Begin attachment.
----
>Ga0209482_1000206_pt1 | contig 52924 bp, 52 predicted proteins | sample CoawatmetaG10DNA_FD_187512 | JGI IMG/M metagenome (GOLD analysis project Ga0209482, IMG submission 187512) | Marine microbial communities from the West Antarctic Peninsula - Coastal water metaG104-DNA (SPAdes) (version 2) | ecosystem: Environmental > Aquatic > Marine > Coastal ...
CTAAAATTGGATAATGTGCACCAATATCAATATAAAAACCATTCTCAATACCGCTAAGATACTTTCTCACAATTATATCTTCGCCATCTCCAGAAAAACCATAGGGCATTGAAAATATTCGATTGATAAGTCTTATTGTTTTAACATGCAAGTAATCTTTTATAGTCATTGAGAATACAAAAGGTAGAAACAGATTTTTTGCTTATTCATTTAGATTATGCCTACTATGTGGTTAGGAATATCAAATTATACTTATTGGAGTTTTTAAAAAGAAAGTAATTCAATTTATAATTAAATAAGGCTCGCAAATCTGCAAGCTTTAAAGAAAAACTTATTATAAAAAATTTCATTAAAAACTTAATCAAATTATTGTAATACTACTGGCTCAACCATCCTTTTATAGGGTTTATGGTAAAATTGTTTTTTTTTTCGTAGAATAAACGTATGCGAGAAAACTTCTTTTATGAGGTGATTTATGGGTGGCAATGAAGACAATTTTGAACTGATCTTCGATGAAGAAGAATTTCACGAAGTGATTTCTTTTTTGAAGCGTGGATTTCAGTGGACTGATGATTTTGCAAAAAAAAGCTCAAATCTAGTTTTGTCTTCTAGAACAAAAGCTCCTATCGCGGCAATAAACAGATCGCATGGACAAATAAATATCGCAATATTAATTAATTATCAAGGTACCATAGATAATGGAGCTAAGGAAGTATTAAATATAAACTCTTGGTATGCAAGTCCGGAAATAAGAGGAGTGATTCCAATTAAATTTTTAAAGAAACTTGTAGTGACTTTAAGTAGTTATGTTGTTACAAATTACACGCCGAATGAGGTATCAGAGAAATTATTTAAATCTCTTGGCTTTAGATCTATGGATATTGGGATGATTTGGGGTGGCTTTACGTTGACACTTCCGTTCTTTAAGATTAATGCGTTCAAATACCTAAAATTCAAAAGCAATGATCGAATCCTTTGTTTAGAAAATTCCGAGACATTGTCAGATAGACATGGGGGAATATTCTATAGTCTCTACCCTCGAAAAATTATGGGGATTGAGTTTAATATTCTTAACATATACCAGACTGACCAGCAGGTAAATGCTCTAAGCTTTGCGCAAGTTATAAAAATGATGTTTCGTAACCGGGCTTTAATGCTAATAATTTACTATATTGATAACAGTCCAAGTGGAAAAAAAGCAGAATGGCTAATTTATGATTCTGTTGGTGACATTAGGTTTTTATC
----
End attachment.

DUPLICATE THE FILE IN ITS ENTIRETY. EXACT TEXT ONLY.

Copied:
>Ga0209482_1000206_pt1 | contig 52924 bp, 52 predicted proteins | sample CoawatmetaG10DNA_FD_187512 | JGI IMG/M metagenome (GOLD analysis project Ga0209482, IMG submission 187512) | Marine microbial communities from the West Antarctic Peninsula - Coastal water metaG104-DNA (SPAdes) (version 2) | ecosystem: Environmental > Aquatic > Marine > Coastal ...
CTAAAATTGGATAATGTGCACCAATATCAATATAAAAACCATTCTCAATACCGCTAAGATACTTTCTCACAATTATATCTTCGCCATCTCCAGAAAAACCATAGGGCATTGAAAATATTCGATTGATAAGTCTTATTGTTTTAACATGCAAGTAATCTTTTATAGTCATTGAGAATACAAAAGGTAGAAACAGATTTTTTGCTTATTCATTTAGATTATGCCTACTATGTGGTTAGGAATATCAAATTATACTTATTGGAGTTTTTAAAAAGAAAGTAATTCAATTTATAATTAAATAAGGCTCGCAAATCTGCAAGCTTTAAAGAAAAACTTATTATAAAAAATTTCATTAAAAACTTAATCAAATTATTGTAATACTACTGGCTCAACCATCCTTTTATAGGGTTTATGGTAAAATTGTTTTTTTTTTCGTAGAATAAACGTATGCGAGAAAACTTCTTTTATGAGGTGATTTATGGGTGGCAATGAAGACAATTTTGAACTGATCTTCGATGAAGAAGAATTTCACGAAGTGATTTCTTTTTTGAAGCGTGGATTTCAGTGGACTGATGATTTTGCAAAAAAAAGCTCAAATCTAGTTTTGTCTTCTAGAACAAAAGCTCCTATCGCGGCAATAAACAGATCGCATGGACAAATAAATATCGCAATATTAATTAATTATCAAGGTACCATAGATAATGGAGCTAAGGAAGTATTAAATATAAACTCTTGGTATGCAAGTCCGGAAATAAGAGGAGTGATTCCAATTAAATTTTTAAAGAAACTTGTAGTGACTTTAAGTAGTTATGTTGTTACAAATTACACGCCGAATGAGGTATCAGAGAAATTATTTAAATCTCTTGGCTTTAGATCTATGGATATTGGGATGATTTGGGGTGGCTTTACGTTGACACTTCCGTTCTTTAAGATTAATGCGTTCAAATACCTAAAATTCAAAAGCAATGATCGAATCCTTTGTTTAGAAAATTCCGAGACATTGTCAGATAGACATGGGGGAATATTCTATAGTCTCTACCCTCGAAAAATTATGGGGATTGAGTTTAATATTCTTAACATATACCAGACTGACCAGCAGGTAAATGCTCTAAGCTTTGCGCAAGTTATAAAAATGATGTTTCGTAACCGGGCTTTAATGCTAATAATTTACTATATTGATAACAGTCCAAGTGGAAAAAAAGCAGAATGGCTAATTTATGATTCTGTTGGTGACATTAGGTTTTTATC